The conformation of BSA protein molecules and PEO polymer chains in the ambient fluid, in addition to the underlying physics of the net repulsion, should be considered to understand the repulsion between the BSA protein coating and the PEO polymer chains . Fig 4 shows that the net repulsive force, and its range, decreases as the NaCl concentration increases in the ambient solution. At pH ~5 (~pI of BSA), the BSA molecules coating the probe become slightly ionised and, thus, the molecules expand a little due to repulsion between the terminal carboxylic groups, while the PEO chains that coat the glass slide, stretch away from the surface into the solution. Rixman et al.  propose two possible configurations of PEO in aqueous solutions. One is a “folded” trans-trans-gauche (ttg) configuration, in which the oxygen atoms in the ether groups form hydrogen bonds in various different ways. The second is an all-trans (ttt) planar zigzag configuration, in which the distance between the oxygen atoms in the ether groups is so large that a water molecule can only form one hydrogen bond with each oxygen atom in the PEO chains (see also Maron and Filisko ). Thus, the low water-wet condition of our PEO surface, aside from holes revealing underlying PS domains, may be a consequence of ttt arrangements. Local steric and electrostatic hindrances to water molecules or incoming proteins are not expected because the PEO chains do not have large side groups or fixed groups with explicit charge. This, in addition to the flexibility of the PEO chains, leads to a maximisation of the binding with water either in ttg or ttt configuration. The rupture of these PEO-water bonds, as the separation distance between the PEO and BSA surfaces becomes very small, contributes to the measured repulsive force in Figs Figs33 and and4.4. Another contribution to the repulsive force arises from polymeric steric interactions, particularly if the PEO chains are long enough to form brushes. Yet another contribution to the repulsive force in Figs Figs33 and and4,4, is the electrostatic repulsion between the oxygen atoms in the ether groups, and the negative charges on the PS at the bottom of the holes in the PEO-coated layer, and the negative charges on the incoming BSA. This repulsion increases with increasing compression of the polymeric layer. It is well-known that PS surfaces are not strictly neutral because they possess negative residual charges [38–40].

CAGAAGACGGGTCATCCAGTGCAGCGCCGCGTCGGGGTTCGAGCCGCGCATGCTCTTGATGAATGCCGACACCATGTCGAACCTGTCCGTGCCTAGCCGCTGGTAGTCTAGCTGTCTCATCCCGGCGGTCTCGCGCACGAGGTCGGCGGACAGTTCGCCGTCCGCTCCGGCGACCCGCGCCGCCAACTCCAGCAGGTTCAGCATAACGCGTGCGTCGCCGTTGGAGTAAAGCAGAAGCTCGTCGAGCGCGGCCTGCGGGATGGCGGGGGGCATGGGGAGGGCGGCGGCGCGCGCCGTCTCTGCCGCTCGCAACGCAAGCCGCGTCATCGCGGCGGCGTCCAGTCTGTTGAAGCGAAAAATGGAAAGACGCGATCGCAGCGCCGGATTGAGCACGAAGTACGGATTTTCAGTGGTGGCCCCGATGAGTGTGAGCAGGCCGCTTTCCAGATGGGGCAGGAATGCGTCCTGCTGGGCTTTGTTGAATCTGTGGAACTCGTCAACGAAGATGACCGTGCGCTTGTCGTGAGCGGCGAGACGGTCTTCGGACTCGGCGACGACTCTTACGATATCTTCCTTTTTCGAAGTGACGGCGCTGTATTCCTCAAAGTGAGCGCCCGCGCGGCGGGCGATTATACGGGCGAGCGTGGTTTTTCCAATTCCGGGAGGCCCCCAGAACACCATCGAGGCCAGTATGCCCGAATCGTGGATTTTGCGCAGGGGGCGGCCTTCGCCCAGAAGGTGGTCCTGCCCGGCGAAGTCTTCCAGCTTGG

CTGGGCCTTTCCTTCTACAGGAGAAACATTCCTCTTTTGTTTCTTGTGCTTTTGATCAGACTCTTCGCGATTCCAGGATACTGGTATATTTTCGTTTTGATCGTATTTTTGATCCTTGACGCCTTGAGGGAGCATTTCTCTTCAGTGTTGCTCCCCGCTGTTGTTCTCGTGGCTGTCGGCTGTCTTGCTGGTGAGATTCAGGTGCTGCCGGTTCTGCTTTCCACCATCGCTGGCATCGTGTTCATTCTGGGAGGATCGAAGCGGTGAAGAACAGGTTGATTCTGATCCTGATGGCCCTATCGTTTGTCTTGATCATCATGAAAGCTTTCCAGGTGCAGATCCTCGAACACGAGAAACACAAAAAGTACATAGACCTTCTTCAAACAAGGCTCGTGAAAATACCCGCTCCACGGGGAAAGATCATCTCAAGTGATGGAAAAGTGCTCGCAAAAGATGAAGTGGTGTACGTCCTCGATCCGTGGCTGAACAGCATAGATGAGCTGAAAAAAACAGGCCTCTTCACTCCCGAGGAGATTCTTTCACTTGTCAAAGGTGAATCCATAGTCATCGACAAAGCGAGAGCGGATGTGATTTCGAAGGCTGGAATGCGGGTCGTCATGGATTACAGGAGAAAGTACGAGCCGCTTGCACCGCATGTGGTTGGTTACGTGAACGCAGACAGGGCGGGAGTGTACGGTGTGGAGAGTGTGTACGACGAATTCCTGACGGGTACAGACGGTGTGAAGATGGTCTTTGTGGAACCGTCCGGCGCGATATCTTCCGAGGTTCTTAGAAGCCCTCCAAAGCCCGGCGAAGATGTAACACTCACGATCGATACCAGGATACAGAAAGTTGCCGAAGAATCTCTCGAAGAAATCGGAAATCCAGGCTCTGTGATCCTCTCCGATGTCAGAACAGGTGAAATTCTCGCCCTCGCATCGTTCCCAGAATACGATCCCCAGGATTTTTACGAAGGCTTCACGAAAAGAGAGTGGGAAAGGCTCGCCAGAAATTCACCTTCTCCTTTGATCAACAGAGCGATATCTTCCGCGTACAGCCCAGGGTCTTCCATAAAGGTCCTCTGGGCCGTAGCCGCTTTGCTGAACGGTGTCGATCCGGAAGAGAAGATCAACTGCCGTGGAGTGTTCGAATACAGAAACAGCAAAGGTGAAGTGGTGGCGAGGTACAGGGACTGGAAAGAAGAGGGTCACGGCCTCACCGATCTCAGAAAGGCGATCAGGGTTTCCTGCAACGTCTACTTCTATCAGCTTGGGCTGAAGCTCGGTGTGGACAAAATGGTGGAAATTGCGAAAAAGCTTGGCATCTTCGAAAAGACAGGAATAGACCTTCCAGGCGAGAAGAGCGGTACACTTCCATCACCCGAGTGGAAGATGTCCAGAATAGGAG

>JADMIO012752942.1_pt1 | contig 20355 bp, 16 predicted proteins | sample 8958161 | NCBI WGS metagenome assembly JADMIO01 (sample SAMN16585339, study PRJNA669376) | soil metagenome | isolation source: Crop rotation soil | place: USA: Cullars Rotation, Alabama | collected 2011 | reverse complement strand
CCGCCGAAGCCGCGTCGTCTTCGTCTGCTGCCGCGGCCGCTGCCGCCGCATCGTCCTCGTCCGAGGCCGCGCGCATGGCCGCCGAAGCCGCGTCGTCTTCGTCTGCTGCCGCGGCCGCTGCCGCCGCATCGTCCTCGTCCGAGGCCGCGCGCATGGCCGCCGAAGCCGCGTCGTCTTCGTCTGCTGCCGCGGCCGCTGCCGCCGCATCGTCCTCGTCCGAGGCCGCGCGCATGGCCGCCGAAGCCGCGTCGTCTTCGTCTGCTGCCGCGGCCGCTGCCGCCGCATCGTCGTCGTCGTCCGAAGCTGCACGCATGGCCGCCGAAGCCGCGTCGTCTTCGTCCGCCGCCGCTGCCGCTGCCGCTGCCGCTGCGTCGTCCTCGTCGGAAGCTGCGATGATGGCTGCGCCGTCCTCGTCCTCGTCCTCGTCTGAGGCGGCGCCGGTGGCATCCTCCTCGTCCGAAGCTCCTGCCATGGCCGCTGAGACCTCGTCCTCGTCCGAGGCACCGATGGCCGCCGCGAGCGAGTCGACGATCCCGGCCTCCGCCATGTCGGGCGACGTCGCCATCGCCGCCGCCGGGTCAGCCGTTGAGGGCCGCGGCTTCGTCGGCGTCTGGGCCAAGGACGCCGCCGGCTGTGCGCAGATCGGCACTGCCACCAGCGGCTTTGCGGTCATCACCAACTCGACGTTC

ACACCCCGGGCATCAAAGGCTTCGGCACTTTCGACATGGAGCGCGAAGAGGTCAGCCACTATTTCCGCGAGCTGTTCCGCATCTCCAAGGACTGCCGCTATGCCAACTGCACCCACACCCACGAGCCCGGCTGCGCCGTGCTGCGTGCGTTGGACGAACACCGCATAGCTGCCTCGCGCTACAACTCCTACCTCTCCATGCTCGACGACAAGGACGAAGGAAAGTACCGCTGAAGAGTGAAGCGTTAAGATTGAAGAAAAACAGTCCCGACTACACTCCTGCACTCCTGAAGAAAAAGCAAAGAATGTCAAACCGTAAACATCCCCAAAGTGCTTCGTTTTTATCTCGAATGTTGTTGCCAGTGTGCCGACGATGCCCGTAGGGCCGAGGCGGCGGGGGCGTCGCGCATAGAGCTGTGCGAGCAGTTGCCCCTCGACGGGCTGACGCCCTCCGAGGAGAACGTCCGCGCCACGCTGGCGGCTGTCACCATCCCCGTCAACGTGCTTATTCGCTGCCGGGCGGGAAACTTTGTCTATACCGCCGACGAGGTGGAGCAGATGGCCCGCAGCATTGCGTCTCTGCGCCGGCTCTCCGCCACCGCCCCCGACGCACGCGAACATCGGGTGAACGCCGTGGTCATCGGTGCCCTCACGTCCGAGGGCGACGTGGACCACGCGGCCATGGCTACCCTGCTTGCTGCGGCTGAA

The presence of Na+ should not affect the conformation of the PEO chains because they have no explicit charge. However, the presence of two lone pairs of electrons on the oxygen atoms of their ether groups makes bonding with Na+ possible. Consequently, the polymer chains extend much less in the surrounding liquid medium in the presence of NaCl than water alone. Conversely, Na+ affects the BSA conformation by neutralising its charge. Thus, in the presence compared to the absence of Na+, the probe and sample approach each other over a longer distance without any net repulsion. In water (Figs (Figs33 and and4),4), net repulsion occurs at distances as large as 30 nm apart, but in 0.1 M Na+, repulsion only occurs when the interacting surfaces are ~7 nm apart. In summary, the interaction between PEO and BSA surfaces at pH 5 is dominated by electrostatic repulsion at long separation distances, polymeric steric repulsion as the protein compresses the PEO polymer layer and repulsive enthalpy penalty for breaking PEO-water bonds at close PEO-BSA contact. The long-range electrostatic repulsion disappears in the presence of Na+ and the net repulsive force measured is dominated by the two short-range repulsive forces. Lastly, although the concentration of Na+ used in this study is very low, we should consider the effect of the Na+ ions (i.e. structure maker ions) on the structure of the water. Thus, at very short separation distances, another force opposing the approach may be operating, likely a hydrodynamic lubrication force enhanced by an increased viscosity due to the maker ion. Fig 5 shows a schematic of the BSA-PEO interaction at a pH above the pI of the protein.